retirement

Jesse K. Alwin / United States Marine Corp.

There’s no denying it: Texas is facing a shortage of physicians just as the state’s population ages, and an influx of retirees relocate to Texas.

Meanwhile, state lawmakers and the medical community are trying to figure out a solution to the growing problem.


"Army"
Judit Klein / Flickr

A nonprofit that tries to connect the military community with available resources released its 2017 Support Programming Survey Thursday.  

The Military Family Advisory Network surveyed 5,603 people with military ties, including active duty personnel, reservists, veterans and spouses, and found the financial strain of military life woven throughout the results.


About 1.7 million troops are eligible to switch from a traditional pension plan to a blended plan that works more like a 401(k). But some lack the financial skills to evaluate their options.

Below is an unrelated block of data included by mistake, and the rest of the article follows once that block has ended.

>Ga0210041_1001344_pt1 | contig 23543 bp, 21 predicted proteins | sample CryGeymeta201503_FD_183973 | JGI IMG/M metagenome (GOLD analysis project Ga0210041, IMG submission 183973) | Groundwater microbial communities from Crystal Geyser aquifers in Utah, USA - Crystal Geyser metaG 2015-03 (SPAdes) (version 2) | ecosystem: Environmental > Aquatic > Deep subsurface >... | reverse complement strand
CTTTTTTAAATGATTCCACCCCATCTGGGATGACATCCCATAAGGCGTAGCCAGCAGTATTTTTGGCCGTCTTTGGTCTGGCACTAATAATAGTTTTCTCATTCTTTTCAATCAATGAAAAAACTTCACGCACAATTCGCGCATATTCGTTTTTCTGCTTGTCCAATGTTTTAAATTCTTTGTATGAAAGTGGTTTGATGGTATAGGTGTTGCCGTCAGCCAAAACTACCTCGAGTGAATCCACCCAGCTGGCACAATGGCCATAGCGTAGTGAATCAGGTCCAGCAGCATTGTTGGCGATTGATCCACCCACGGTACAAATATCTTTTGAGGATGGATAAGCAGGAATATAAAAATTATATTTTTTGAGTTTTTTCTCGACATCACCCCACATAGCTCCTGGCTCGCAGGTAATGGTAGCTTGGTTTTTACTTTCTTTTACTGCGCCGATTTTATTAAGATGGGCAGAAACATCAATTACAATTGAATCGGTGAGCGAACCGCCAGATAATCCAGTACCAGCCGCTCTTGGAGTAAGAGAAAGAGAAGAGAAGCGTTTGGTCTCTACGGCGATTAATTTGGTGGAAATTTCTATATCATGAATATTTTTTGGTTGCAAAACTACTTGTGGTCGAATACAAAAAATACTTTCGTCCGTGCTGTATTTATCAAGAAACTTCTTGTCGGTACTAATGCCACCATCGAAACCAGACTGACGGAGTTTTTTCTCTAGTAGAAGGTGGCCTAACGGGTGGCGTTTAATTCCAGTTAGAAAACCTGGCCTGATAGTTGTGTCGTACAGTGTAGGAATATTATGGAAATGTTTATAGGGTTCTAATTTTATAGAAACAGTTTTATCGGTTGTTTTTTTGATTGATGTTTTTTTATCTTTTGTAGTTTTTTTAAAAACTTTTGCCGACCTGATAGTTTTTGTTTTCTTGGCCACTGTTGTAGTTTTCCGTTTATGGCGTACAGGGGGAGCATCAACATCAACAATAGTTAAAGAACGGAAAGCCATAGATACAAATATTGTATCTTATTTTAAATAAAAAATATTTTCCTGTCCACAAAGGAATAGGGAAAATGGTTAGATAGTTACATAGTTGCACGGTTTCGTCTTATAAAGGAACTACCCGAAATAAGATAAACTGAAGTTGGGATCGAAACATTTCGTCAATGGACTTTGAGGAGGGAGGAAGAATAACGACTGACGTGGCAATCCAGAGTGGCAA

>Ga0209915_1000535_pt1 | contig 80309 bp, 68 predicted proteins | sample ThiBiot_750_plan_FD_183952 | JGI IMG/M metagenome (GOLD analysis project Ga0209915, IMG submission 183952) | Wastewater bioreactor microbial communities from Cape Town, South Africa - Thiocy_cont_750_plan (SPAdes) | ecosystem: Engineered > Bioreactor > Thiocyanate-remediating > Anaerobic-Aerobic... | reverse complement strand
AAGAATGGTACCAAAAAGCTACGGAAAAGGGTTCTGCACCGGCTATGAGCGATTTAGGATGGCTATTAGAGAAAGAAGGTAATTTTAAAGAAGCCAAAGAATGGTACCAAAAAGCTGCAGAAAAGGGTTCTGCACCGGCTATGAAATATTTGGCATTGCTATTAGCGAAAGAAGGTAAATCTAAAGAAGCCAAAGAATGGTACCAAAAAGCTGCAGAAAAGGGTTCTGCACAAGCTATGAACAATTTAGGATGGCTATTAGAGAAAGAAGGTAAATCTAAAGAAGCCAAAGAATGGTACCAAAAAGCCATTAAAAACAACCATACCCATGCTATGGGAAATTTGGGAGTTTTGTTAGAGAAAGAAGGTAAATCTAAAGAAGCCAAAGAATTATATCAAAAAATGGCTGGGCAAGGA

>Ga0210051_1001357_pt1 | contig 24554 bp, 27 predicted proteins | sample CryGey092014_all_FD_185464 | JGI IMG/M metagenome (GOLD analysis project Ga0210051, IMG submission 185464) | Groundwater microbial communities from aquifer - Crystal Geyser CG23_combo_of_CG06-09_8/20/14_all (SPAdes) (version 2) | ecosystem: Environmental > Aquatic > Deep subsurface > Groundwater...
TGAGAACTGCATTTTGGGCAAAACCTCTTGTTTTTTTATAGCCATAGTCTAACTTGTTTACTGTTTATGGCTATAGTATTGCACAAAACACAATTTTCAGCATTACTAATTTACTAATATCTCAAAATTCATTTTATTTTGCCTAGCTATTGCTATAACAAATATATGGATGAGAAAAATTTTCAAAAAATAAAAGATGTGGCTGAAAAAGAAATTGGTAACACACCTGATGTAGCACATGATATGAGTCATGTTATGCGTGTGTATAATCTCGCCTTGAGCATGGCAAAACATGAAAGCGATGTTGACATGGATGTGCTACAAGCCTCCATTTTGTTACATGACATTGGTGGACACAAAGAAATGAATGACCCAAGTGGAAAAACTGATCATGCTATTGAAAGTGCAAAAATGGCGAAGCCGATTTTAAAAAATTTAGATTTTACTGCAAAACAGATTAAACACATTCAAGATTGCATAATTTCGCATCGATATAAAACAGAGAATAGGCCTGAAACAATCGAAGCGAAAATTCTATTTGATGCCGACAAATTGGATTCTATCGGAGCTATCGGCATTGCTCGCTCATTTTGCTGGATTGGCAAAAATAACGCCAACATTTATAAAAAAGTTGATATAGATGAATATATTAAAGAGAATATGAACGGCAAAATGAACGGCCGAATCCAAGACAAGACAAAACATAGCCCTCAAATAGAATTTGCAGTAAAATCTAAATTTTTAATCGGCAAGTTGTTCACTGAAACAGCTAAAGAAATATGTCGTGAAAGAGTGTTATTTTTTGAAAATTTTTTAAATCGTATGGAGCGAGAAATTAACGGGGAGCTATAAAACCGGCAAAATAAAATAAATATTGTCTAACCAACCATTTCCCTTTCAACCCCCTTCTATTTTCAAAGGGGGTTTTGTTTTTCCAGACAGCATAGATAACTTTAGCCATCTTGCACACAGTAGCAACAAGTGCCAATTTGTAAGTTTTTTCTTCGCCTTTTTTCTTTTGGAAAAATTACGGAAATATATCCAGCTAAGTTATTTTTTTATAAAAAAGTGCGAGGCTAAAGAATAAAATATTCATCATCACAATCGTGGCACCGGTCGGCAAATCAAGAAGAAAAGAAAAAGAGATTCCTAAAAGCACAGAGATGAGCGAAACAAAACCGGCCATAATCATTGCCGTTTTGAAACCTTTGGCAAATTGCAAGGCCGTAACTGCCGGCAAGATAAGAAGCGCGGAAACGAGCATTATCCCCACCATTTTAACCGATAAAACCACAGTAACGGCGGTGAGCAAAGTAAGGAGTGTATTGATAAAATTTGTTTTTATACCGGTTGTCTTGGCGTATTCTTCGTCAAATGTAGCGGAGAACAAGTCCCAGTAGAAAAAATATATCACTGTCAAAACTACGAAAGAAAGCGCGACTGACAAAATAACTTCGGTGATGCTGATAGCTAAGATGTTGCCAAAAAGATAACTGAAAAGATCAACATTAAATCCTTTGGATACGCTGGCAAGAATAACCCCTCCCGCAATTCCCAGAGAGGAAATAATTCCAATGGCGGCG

States and cities around the country are ramping up their efforts to attract military retirees, whose presence can be good for the local economy.

Many American workers find themselves financially unprepared for retirement. Among racial and ethnic groups, Latinos are the least prepared.

They're one of the fastest-growing racial or ethnic groups, and they have a longer life expectancy than whites and blacks — at about 81 years old.

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